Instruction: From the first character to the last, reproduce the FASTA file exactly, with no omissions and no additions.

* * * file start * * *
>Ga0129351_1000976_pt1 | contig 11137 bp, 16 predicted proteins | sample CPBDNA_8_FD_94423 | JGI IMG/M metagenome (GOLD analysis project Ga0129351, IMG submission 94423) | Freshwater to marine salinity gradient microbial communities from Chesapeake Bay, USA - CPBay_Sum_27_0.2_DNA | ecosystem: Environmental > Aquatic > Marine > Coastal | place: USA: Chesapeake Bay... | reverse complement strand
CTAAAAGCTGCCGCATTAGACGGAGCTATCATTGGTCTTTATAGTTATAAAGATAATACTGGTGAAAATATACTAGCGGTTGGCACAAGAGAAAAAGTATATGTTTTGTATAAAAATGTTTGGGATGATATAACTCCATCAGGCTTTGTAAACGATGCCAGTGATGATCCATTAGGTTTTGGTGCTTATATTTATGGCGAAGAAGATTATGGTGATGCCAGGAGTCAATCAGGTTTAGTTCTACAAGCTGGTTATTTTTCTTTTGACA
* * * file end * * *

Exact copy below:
>Ga0129351_1000976_pt1 | contig 11137 bp, 16 predicted proteins | sample CPBDNA_8_FD_94423 | JGI IMG/M metagenome (GOLD analysis project Ga0129351, IMG submission 94423) | Freshwater to marine salinity gradient microbial communities from Chesapeake Bay, USA - CPBay_Sum_27_0.2_DNA | ecosystem: Environmental > Aquatic > Marine > Coastal | place: USA: Chesapeake Bay... | reverse complement strand
CTAAAAGCTGCCGCATTAGACGGAGCTATCATTGGTCTTTATAGTTATAAAGATAATACTGGTGAAAATATACTAGCGGTTGGCACAAGAGAAAAAGTATATGTTTTGTATAAAAATGTTTGGGATGATATAACTCCATCAGGCTTTGTAAACGATGCCAGTGATGATCCATTAGGTTTTGGTGCTTATATTTATGGCGAAGAAGATTATGGTGATGCCAGGAGTCAATCAGGTTTAGTTCTACAAGCTGGTTATTTTTCTTTTGACA